By John Agaba
Ugandan doctors have expressed worry over the high number of fistula cases in the country that has overstretched the available medics with special skills in repairing the disease.
Dr. Susan Obore, a fistula surgeon at Mulago Hospital, said a big number of women who develop obstetric fistula every year are not treated.
“At least more 1900 women contract fistula every year. But we cannot repair these women in a year. At Mulago here (the fistula ward) we repair about 300 cases in a year. At least every regional referral hospital in the country has a surgeon to treat fistula. But we are not enough,” Dr. Obore said.
“Every year we carry forward scores of women with fistula because we can’t treat them. This pauses a challenge because even in the next year there are going to be fresh cases,” she said.
According to the 2011 Uganda health demographic survey, 2% of women in the reproductive age group (14-49 years) have a fistula. This means that there is an estimated 140,000 - 200,000 women Uganda with the problem compared to about 21 doctors with special skills in correcting the condition.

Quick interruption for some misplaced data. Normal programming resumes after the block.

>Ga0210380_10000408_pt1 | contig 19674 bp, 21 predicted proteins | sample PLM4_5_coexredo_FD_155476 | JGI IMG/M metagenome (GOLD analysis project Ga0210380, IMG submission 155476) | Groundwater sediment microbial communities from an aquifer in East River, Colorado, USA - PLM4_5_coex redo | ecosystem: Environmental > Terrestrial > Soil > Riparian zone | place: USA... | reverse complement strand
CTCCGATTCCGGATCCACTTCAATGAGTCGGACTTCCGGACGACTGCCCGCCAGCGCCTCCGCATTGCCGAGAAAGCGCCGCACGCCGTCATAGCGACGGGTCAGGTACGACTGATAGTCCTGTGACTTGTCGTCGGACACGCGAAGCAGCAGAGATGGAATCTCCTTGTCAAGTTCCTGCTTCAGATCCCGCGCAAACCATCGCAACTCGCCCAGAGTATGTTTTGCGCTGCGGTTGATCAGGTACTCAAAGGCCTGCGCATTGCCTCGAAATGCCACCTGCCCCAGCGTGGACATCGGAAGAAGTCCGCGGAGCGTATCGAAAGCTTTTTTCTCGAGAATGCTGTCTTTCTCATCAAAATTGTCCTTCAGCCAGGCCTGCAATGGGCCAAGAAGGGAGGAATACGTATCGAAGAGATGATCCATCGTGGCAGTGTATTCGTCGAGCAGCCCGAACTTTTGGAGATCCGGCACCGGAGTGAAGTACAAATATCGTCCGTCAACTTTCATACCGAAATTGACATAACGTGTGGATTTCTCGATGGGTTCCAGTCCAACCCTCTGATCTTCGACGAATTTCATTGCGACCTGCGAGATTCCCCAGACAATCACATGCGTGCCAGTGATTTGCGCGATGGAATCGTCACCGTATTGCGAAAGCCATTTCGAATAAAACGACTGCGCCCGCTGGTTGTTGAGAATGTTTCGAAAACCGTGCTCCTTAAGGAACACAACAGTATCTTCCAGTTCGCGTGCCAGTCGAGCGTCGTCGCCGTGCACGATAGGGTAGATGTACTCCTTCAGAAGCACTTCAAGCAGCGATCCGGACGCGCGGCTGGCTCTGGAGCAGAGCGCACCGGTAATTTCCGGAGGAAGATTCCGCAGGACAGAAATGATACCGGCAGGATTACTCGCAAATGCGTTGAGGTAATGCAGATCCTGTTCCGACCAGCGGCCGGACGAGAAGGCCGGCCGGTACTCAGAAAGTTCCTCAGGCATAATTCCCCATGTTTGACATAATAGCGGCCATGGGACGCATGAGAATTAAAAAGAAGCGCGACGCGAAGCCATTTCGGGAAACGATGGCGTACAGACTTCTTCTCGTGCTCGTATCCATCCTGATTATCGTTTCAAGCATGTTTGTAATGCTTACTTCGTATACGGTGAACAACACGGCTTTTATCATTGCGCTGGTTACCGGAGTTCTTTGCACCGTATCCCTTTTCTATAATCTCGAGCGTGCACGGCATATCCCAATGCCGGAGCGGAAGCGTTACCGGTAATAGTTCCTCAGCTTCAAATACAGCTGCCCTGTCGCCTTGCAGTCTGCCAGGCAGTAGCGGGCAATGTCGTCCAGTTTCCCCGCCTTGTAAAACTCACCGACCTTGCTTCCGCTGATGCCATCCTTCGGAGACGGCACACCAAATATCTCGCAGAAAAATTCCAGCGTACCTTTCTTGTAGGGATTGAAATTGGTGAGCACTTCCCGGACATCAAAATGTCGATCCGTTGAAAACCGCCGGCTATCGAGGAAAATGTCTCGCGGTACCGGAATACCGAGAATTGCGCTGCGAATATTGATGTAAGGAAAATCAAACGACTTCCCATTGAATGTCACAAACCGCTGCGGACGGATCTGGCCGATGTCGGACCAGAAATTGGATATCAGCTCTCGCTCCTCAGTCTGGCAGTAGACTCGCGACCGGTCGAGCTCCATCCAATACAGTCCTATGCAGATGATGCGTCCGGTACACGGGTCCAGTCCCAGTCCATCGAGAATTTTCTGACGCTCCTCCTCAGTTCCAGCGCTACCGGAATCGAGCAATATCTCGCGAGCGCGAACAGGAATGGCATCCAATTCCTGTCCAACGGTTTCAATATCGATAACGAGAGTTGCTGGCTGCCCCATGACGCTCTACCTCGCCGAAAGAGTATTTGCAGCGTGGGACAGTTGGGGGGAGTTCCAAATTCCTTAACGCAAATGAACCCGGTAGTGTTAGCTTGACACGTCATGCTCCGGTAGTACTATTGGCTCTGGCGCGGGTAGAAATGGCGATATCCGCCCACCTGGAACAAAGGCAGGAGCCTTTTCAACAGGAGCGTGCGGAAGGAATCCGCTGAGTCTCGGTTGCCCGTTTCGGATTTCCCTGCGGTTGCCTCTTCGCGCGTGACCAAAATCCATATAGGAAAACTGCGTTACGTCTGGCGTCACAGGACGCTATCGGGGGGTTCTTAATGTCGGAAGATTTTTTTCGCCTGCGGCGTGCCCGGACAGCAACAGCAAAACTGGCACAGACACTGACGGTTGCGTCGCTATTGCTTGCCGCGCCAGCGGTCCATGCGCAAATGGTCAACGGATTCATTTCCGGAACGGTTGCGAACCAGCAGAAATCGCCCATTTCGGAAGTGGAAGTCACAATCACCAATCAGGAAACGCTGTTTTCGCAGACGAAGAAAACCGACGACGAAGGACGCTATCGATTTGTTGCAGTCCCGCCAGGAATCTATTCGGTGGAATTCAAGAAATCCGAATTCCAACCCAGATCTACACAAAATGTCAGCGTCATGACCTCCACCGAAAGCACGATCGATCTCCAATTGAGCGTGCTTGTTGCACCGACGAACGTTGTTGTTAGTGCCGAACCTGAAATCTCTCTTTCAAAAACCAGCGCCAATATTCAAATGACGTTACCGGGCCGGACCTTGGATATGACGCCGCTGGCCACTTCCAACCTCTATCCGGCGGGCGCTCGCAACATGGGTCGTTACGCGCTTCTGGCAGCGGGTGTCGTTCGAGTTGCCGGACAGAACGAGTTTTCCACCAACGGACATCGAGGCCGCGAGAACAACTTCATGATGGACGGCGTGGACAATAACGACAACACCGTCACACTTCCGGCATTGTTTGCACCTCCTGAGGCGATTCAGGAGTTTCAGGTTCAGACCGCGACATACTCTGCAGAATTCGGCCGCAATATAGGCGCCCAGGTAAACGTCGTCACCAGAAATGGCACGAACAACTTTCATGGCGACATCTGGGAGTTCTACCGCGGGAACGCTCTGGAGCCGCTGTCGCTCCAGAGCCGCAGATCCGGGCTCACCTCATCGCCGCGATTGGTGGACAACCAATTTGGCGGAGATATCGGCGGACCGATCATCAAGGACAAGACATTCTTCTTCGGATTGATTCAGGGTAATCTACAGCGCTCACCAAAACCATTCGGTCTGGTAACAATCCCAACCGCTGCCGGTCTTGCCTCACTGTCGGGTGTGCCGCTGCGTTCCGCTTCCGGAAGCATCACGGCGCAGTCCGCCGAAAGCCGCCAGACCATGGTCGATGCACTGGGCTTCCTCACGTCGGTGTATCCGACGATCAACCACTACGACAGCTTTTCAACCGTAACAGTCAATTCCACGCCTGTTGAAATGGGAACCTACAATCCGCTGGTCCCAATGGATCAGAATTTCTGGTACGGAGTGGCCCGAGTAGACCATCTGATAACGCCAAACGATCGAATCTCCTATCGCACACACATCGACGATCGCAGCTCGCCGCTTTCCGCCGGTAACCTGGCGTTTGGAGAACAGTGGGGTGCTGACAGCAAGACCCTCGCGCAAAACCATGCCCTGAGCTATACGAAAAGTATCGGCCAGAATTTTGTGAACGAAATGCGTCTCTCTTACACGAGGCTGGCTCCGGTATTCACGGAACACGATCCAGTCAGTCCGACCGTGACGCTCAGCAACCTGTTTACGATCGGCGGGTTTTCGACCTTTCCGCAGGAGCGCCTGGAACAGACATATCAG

As a result, Dr. Obore said some women aged 60 years and above still live with fistula they contracted when they were young.
On Monday, TERREWODE, an association for the rehabilitation of women for development, donated three consignments containing gloves, catheters, and other medical equipment to the Mulago Fistula Ward.
The supplies will help to support the correction of fistula in about 200 patients, Obore said.
WHAT IS FISTULA
A fistula is an abnormal connection between an organ, vessel, or intestine and another structure. Fistulas are usually caused by injury or surgery, but they can also result from an infection or inflammation.
Fistulas are generally a disease condition, but they may be surgically created for therapeutic reasons.
When not used by medical professionals, the term is often used to refer to a urogenital fistula.
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